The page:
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“turn Back The Universe And Give Me Yesterday”

July 2024
2min read

Memories of Fresno

If it is true that any man’s past cannot be restored—“Turn back the universe and give me yesterday,” Ernest R. Ball sang at the turn of the century— it is even more true that nobody’s past can be obliterated, effaced, or wiped out, short of the grave.


My own background, then: I was born in a house near the northwest corner of I, Eye, or Broadway, and Ventura, which has a nice Hispanic sound to it, suggesting venture, adventure, and similar opportunities that tend to follow birth. August 31, 1908—a Monday, still my favorite day.

Soon afterward I moved to San Francisco, San Bruno, San Jose, and at the age of nearly three in the early summer of 1911, after the death of my father, Armenak, I was ensconced in the Fred Finch Orphanage, in Oakland, where for the next five years I entertained thoughts of escape, going home, getting back to the family, to the Saroyan people, all of which is fully covered elsewhere, and some of it twice, some ten times, but which I believe may again be told with no enormous harm done.

Everybody lives one life, not two. The most anybody can do, especially if he is a writer, is find out a little more as the years go by of place, time, quality, and meaning.

Again in the early summer, this time in the year 1917, I returned to Fresno, where for the next nine years I met the world, the human race, yourself, and myself.

And then, again none too soon, I may say, I began to leave Fresno, early in the summer of 1926 (seasons accompany compulsions, of course). I began to leave home—free of charge, preferably to San Francisco, but the only ride available after a wait of eight hours was to Los Angeles.

That was the beginning of the peregrinations, as the saying goes.

The nine years in Fresno were the greatest in my life, they were the years that make or break a man. I was not broken. I was made, in the image that was inevitable, out of my tribe and nature, with muscle put upon my character by the need to become fully Armenian, Saroyan, myself, and then incidentally American and a writer.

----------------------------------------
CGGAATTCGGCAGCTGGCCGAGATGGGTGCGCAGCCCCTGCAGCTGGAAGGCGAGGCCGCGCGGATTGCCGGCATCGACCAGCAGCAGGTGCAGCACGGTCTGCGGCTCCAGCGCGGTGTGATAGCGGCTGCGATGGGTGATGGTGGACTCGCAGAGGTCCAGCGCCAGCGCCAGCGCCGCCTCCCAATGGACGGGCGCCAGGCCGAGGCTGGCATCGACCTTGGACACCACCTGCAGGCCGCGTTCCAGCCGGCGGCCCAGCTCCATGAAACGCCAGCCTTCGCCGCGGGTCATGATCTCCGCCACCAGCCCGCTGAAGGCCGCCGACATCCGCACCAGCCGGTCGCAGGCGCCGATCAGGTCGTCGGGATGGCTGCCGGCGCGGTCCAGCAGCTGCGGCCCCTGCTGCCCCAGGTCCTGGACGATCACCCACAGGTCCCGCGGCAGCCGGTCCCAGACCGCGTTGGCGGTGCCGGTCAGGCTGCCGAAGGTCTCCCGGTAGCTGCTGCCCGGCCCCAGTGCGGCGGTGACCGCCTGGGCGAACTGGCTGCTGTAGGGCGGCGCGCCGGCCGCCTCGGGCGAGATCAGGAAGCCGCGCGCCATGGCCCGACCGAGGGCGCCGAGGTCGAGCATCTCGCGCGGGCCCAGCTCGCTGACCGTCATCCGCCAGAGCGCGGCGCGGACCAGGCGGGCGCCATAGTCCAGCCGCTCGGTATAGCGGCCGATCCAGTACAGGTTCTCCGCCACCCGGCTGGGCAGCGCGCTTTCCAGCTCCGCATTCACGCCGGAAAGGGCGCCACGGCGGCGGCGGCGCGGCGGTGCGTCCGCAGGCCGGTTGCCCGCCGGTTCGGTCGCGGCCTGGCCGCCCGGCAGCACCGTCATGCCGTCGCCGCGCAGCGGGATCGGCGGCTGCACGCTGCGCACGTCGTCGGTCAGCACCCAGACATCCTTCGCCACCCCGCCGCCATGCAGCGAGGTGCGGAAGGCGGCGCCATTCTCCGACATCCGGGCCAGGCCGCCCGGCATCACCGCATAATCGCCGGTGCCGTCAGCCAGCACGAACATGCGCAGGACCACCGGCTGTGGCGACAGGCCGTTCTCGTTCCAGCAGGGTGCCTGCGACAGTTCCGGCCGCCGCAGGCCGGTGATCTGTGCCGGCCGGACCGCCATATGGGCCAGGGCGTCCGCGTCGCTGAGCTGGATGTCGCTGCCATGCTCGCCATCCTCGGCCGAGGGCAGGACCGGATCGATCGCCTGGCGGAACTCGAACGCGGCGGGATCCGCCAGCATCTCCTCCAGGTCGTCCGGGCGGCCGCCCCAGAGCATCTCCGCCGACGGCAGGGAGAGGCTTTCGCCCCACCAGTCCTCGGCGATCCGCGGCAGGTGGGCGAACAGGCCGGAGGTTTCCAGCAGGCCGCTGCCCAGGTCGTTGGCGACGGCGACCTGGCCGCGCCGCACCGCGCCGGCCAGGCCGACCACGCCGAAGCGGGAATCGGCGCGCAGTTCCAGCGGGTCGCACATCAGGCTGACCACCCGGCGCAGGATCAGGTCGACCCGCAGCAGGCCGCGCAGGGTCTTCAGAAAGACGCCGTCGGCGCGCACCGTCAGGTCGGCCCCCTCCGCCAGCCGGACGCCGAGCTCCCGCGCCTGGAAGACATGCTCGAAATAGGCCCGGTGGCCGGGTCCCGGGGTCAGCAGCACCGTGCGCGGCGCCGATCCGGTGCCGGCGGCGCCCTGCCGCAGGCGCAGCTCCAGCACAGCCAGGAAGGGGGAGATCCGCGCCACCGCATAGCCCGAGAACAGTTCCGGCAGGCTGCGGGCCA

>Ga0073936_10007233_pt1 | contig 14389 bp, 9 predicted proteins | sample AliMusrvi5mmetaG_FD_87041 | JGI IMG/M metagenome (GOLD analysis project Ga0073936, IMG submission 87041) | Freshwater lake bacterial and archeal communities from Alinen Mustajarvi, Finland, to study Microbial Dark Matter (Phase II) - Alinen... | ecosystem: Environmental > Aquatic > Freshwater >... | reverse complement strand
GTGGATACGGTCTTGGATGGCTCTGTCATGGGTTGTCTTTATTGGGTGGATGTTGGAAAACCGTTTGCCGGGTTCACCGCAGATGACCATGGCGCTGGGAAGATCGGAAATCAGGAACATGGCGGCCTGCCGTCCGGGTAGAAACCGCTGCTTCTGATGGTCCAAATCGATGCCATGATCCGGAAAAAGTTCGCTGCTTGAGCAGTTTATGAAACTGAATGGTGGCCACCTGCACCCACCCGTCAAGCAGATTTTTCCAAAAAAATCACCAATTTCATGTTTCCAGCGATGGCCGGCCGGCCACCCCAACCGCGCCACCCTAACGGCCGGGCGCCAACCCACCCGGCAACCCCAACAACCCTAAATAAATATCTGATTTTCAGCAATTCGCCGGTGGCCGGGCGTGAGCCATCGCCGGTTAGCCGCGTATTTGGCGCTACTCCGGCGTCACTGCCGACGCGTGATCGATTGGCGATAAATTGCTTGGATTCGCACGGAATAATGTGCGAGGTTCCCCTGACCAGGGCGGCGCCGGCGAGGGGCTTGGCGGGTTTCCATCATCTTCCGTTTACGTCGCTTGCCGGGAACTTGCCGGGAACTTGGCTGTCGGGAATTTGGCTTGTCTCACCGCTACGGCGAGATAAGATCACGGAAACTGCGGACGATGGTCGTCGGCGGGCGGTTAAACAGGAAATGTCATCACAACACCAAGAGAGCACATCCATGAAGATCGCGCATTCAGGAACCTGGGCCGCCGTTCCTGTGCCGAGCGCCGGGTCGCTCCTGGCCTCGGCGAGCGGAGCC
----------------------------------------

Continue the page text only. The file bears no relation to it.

I went everywhere between 1928 and 1964, when on almost a whim I bought a tract house in Fresno, and about a month later bought the house next door. I have been in the house next door part of every year ever since, and the rest of the time I have traveled, and I have lived in my fifth-floor flat at 74 Rue Taitbout, Paris.

Eight or nine years of ritual growth is really all you need, for the years of boyhood are at least ten times as charged with everything as the years that follow: and after about the age of twenty-four or so, if the truth is told, repetition sets in, and if you don’t watch it, so does death or its equivalent in one form or another.

Now I have an assortment of photographs by Claude Laval to study. On the back of each there is information for me to put to work, but I propose to remember or guess about each photograph, and then examine the information, for this exercise is properly a game, and I am glad to be a player.


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